Raising Children in religion

wil

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a "hot topic" from another post I thought was interesting.

The basics of the question is two folks of differing beliefs, how do you raise the children?

Now I know folks who think raising kids in any religion to be a form of child abuse....

Should there also be a question if two folks of the same belief, be it Christian, Jewish, Muslim, whatever... Be questioned as to how they should raise the children?

Molding a young persons mind into believing as their parents... Is that an issue to anyone?

Can we explore?
 
I have a friend, she and her husband were both raised Christian, who is actively exposing her kids to a variety of religious faiths while they're still young (8 and 5 currently). She'd like for them to both end up Christian, but she believes that if she doesn't expose them to other religions now and lets her kids pick, that they're more likely to reject Christianity down the road as having been forced upon them.

I don't have kids, so I haven't thought much about this from my own perspective. Simply as a discussion had with parental friends.
 
I have no kids of my own either, but my grandnephew lives in a Christian/Hindu household. The way he's taught is, one God, two different perspectives. While he's been encouraged to believe in God, neither faith is pushed very hard nor one over the other. He's also been made aware that there are other religious perspectives beside these.
 
Should there also be a question if two folks of the same belief, be it Christian, Jewish, Muslim, whatever... Be questioned as to how they should raise the children? Molding a young persons mind into believing as their parents... Is that an issue to anyone?
Can we explore?

My wife and I raised four children.... The first was adopted and then we had our natural children. We raised them in the Baha'i Faith. We also had a weekly meeting where the children contributed their ideas and asked questions. As they matured we had them exposed to various temples, churches, synagogues, mosques around where we lived. They usually had a summer school as well. Around the age of fifteen they could declare their faith or not as they chose. I think this arrangement worked for the most part and gave them a good background and example for later life.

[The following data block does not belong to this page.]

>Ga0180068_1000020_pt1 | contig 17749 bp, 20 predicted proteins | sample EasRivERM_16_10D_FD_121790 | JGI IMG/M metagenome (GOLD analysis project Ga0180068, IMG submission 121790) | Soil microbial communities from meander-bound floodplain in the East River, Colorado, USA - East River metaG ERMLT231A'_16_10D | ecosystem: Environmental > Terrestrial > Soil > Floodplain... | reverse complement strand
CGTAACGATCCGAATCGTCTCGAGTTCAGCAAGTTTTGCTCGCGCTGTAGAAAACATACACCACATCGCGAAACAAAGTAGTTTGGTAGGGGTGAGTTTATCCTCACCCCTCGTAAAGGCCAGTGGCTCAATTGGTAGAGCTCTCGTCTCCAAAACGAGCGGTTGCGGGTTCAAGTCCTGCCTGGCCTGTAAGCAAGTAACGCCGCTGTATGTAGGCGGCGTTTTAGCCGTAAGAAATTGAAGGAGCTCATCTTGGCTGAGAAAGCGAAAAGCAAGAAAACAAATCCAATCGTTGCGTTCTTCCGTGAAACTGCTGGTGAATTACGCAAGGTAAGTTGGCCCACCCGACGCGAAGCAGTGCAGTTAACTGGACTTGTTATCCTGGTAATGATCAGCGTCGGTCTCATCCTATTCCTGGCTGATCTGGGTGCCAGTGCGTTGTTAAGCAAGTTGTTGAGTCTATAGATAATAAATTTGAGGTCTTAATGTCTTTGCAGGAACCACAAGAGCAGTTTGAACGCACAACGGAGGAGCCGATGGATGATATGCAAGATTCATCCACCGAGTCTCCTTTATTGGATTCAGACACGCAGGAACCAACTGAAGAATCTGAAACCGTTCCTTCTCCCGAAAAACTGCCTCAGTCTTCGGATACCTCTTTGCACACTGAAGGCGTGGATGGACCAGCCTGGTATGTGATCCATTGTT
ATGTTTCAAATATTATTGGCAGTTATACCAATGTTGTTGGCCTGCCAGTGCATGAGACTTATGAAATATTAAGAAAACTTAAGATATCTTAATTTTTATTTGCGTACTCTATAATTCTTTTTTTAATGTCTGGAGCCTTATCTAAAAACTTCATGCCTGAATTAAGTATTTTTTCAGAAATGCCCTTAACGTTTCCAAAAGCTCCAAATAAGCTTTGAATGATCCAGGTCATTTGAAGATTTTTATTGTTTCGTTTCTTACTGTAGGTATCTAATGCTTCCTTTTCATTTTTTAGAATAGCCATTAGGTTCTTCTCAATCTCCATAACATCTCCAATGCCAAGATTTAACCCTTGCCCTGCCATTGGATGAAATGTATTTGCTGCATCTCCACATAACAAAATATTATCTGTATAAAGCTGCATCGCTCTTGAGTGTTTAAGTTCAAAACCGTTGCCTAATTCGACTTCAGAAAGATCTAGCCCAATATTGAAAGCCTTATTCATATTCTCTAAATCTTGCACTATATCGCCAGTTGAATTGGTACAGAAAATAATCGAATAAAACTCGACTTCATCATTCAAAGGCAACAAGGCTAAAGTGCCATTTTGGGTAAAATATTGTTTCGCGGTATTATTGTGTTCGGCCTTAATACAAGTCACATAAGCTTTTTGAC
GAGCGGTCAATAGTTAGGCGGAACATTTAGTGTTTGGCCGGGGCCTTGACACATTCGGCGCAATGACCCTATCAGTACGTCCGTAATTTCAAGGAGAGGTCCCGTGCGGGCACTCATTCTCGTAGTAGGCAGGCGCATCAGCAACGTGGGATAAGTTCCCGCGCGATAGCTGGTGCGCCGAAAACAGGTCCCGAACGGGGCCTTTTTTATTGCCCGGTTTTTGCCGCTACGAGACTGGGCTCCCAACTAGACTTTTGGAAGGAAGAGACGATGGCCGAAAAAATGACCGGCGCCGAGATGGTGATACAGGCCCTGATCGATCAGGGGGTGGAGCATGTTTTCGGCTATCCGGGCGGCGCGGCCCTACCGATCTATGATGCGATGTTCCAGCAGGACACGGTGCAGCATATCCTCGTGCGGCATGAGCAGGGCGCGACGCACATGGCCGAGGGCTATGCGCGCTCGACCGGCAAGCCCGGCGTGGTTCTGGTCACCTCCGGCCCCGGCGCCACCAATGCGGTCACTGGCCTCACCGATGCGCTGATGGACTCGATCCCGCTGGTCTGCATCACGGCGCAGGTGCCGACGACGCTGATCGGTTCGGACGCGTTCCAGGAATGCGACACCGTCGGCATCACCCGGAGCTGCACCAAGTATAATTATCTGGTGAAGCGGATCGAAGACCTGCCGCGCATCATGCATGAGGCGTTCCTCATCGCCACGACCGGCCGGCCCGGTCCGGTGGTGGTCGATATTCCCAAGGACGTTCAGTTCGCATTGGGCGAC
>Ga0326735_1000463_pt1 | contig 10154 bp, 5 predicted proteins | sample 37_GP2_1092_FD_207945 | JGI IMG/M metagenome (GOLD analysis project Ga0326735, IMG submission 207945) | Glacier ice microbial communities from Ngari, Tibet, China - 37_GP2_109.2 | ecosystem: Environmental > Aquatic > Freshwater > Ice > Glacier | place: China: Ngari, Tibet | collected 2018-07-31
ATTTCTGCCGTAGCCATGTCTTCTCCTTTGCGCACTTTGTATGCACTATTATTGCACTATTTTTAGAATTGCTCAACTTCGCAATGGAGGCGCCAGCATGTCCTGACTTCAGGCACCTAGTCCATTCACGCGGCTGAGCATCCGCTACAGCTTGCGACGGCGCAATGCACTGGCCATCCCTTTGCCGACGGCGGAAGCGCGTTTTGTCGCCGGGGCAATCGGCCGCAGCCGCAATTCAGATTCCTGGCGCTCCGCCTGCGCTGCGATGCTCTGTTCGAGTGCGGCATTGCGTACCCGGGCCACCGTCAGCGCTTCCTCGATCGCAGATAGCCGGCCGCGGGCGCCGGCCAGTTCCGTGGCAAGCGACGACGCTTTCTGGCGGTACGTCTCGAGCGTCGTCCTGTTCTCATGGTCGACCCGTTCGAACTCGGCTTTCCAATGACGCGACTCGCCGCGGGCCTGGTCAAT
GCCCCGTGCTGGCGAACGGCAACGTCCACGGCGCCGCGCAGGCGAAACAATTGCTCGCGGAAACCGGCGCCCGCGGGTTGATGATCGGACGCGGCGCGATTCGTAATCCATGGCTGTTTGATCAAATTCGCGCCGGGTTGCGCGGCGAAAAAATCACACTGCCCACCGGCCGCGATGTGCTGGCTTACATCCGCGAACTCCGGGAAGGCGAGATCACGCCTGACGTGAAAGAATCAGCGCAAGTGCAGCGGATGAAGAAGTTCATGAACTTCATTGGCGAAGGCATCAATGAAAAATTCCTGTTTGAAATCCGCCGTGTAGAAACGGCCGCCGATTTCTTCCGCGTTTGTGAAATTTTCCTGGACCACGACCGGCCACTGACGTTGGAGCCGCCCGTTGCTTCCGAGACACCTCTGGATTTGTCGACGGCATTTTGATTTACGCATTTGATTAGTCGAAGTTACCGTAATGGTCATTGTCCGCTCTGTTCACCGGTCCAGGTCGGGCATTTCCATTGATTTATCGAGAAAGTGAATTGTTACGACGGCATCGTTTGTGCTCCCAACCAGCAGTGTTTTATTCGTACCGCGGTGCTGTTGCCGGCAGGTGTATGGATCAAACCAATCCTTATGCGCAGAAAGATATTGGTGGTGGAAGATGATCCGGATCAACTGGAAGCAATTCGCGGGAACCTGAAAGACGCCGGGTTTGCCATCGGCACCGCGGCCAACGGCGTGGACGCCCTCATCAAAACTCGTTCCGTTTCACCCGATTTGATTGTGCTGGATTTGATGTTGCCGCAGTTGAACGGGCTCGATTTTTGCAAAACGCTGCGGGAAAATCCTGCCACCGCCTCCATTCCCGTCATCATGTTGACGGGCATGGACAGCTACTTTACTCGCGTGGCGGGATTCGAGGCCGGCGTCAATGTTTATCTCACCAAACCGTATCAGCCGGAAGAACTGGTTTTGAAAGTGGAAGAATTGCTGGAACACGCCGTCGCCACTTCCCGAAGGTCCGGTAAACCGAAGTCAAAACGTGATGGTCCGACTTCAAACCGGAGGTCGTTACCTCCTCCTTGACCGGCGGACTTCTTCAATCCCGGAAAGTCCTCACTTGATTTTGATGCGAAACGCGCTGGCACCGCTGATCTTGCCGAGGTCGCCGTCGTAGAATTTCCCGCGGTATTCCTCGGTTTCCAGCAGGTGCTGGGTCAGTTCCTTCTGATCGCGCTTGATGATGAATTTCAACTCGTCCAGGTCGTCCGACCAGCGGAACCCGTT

The topic that started this, the young lady who has a Muslim boyfriend, a few expressed concern of his desire to raise kids in his tradition...

Why is that?
 
I don't think the concern was being raised Muslim. At least mine wasn't. The concern was that the young lady in question was being led to believe something other than what was likely to take place. Namely that she or any resulting children from said Christian/Muslim relationship would have a say in what religion they were brought up in.

Going by various clues presented in her OP and subsequent posts, it seemed very unlike to me this would be the case and that their relationship would be decidedly one sided should they choose to pursue it.

Now, if she's ok with that, great. No problem. If however she commits to said relationship, because she's been led to believe otherwise, that's a different matter altogether and cause for concern.
 
In my case, if you've tracked my biography dotted across this forum, I met my beloved when we were both members of an 'esoteric society'/'cult' in the 70s.

At some point she became aware of my cradle Catholic heritage, she said she knew there was 'something going on'. Hers was a middle class alternative/arts background, so, so different from my working class conservative Catholic upbringing.

When we left what had by then become a cult (btw, 40 years later we are the only couple we know to have remained together) she was jaded by the discreet misogyny of an organisation that regarded itself as 'chivalrous' but was actually promoting a male ideal of the feminine. But my disillusion left me with a hunger for something, so I took to Platonism and, quite by chance (or was it?) stumbled upon the Sophia Perennis and thence back to what many I suppose many would assume to be hard-core traditional Catholicism.